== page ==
Alcohol is available in some restaurants, bars, supermarkets (Carrefour and Attacadao), clubs, hotels and discos; some (not strictly legal) liquor stores can be found as well with some research. Lots of Moroccans enjoy a drink although it is disapproved in public places. The local brew of choice carries the highly original name of Casablanca Beer. It is a full flavored lager and enjoyable with the local cuisine or as a refreshment. The other two major Moroccan beers are Flag Special and Stork. Also you can find local judeo-berber vodka, mild anise flavored and brewed from figs (beware, though, none is produced legally and quality control is non-existent - if it the taste reminds you on furniture polish, stay away). Morocco also produces various wines - some of remarkable quality. A bottle in supermarkets start at 35 dirham and go up to 1,000 dirham; a good quality wine can already be had for 50 dirham. In most riads or hotels that serve food but no alcohol, explicitly asking for a bottle of wine will magically make it appear 20 minutes later, though with a markup of at least 100%.
Driving under the influence of alcohol is illegal even if you drank just one beer.
Cafes and bars are mostly visited by men only, a solo woman may feel more comfortable having a drink or snack at a pastry shop or restaurant. This doesn't apply to couples though.
Hotels in Morocco are a matter of choice and fit every budget. Classified hotels are 1-star (simple) to 5-star (luxury), and are classified as an auberge, riad, rural gîtes d'étape or hotel. Stays usually include breakfast, and many include dinner.
Because coastal towns and villages are the destinations of choice for Moroccans to escape the heat from July to early September and because most Moroccans prefer furnished apartments over hotels, those towns are swamped with apartments. In the summer months and at peak season for Europeans (Easter, Autumn Holidays and from Christmas until mid-February) people will wait at the roadside at the village entrance, waving with keys. In low season you'll have to ask around (any random person on the street will do). Prices range from 75-200 dirham in low season but can be a multiple in high season. If you want to spend more than just a few days, shop around: Within villages the prices don't vary much for comparable places, but quality of furniture, kitchen equipment, internet connection and TV do a lot.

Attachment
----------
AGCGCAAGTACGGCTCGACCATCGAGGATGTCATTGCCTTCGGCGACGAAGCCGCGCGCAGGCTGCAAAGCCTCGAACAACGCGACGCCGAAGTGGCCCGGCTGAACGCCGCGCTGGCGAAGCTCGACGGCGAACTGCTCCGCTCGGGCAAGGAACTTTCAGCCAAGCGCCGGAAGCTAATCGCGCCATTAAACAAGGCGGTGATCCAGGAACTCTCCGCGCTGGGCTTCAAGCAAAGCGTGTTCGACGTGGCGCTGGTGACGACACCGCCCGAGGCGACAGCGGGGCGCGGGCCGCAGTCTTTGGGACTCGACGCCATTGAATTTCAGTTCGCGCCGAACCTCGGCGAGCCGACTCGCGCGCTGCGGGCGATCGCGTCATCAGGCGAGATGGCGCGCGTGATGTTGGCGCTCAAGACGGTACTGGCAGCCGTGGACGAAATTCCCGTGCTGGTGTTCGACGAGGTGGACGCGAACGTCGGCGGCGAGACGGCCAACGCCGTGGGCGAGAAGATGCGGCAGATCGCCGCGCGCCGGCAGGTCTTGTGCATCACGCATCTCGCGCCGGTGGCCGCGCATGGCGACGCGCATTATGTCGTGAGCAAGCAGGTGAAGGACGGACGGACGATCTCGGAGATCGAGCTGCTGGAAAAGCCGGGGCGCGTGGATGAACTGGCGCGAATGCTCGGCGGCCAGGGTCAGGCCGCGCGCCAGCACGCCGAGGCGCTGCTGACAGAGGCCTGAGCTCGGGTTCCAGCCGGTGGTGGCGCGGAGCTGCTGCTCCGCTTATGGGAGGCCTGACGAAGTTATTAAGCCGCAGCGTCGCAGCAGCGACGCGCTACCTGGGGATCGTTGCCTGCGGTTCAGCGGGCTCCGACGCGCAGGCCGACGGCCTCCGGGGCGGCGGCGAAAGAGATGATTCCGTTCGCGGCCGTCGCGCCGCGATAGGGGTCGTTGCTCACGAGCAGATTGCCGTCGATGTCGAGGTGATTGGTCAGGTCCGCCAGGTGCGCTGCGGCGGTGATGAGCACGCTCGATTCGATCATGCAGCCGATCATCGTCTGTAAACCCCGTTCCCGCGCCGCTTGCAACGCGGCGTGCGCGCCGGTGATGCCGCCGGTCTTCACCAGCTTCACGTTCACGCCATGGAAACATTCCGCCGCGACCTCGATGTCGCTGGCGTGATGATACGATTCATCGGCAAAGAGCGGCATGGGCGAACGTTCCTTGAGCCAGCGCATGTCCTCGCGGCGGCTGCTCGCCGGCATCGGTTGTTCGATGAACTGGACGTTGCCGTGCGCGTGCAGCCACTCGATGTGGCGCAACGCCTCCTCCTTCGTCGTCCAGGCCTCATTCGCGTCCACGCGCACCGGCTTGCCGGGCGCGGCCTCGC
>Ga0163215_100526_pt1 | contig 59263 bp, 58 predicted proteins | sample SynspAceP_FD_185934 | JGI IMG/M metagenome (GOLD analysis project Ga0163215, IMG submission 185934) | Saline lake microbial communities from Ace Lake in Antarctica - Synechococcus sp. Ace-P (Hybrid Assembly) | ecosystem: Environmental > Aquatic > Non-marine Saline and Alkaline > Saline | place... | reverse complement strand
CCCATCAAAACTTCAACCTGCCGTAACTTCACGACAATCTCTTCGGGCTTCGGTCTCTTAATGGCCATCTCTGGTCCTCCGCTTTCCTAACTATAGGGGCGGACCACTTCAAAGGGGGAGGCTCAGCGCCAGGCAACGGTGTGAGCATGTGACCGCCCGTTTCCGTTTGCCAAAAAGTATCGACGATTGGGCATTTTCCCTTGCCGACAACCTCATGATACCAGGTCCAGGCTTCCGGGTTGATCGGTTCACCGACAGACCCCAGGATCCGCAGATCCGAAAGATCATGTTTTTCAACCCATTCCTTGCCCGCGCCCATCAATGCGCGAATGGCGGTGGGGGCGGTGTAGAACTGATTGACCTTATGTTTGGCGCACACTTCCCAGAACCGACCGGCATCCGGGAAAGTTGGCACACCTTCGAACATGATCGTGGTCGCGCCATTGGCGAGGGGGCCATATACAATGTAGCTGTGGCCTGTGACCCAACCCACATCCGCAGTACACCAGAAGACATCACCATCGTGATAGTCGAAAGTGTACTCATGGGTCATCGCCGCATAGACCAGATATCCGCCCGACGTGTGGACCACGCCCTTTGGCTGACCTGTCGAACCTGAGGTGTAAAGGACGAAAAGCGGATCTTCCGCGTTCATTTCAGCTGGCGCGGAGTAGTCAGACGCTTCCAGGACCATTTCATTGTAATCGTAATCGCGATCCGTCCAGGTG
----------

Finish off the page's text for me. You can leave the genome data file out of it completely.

Places to stayEdit
Auberges are found in the country or in rural small towns, and are built in the traditional mud (kasbah) style, many with wood burning fireplaces and salons or roof terraces for taking meals. Auberge are very comfortable, small and usually family run and owned.
In Marrakech, Essaouira and Fes or anywhere there is a medina (old city), small hotels renovated from old houses are called riads. Riads are usually small (about 6 rooms or less), clean and charming, often with to a lovely walled garden where breakfast is served on an inner patio or up on a roof terrace. Riads are usually too small to have a swimming pool, but may have what is called a tiny plunge pool to cool off in during summer months. Some riads are in former merchant houses or palaces and may have large opulent rooms and gardens.